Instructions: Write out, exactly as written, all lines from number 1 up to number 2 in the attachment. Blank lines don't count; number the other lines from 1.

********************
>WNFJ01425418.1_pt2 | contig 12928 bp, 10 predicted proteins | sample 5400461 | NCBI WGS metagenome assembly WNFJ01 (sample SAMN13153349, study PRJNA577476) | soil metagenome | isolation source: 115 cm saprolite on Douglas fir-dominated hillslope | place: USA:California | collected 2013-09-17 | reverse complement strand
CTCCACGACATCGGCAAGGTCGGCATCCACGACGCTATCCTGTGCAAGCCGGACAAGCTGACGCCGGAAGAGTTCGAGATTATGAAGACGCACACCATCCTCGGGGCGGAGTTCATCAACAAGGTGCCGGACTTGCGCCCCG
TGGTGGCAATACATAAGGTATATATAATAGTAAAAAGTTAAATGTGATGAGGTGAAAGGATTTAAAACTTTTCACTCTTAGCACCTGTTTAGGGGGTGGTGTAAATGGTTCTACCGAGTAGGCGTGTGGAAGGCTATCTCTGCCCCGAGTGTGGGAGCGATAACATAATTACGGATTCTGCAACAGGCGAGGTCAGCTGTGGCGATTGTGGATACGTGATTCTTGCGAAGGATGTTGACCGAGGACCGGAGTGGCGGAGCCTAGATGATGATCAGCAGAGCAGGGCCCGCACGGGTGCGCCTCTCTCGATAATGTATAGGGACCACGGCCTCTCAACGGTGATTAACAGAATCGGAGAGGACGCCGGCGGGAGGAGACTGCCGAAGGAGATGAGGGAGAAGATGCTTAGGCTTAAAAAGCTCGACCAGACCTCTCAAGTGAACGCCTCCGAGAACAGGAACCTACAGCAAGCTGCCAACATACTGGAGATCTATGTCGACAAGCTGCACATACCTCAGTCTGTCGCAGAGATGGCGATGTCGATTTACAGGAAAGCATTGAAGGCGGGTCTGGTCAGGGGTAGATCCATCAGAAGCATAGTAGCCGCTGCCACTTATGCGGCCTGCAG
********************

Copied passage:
>WNFJ01425418.1_pt2 | contig 12928 bp, 10 predicted proteins | sample 5400461 | NCBI WGS metagenome assembly WNFJ01 (sample SAMN13153349, study PRJNA577476) | soil metagenome | isolation source: 115 cm saprolite on Douglas fir-dominated hillslope | place: USA:California | collected 2013-09-17 | reverse complement strand
CTCCACGACATCGGCAAGGTCGGCATCCACGACGCTATCCTGTGCAAGCCGGACAAGCTGACGCCGGAAGAGTTCGAGATTATGAAGACGCACACCATCCTCGGGGCGGAGTTCATCAACAAGGTGCCGGACTTGCGCCCCG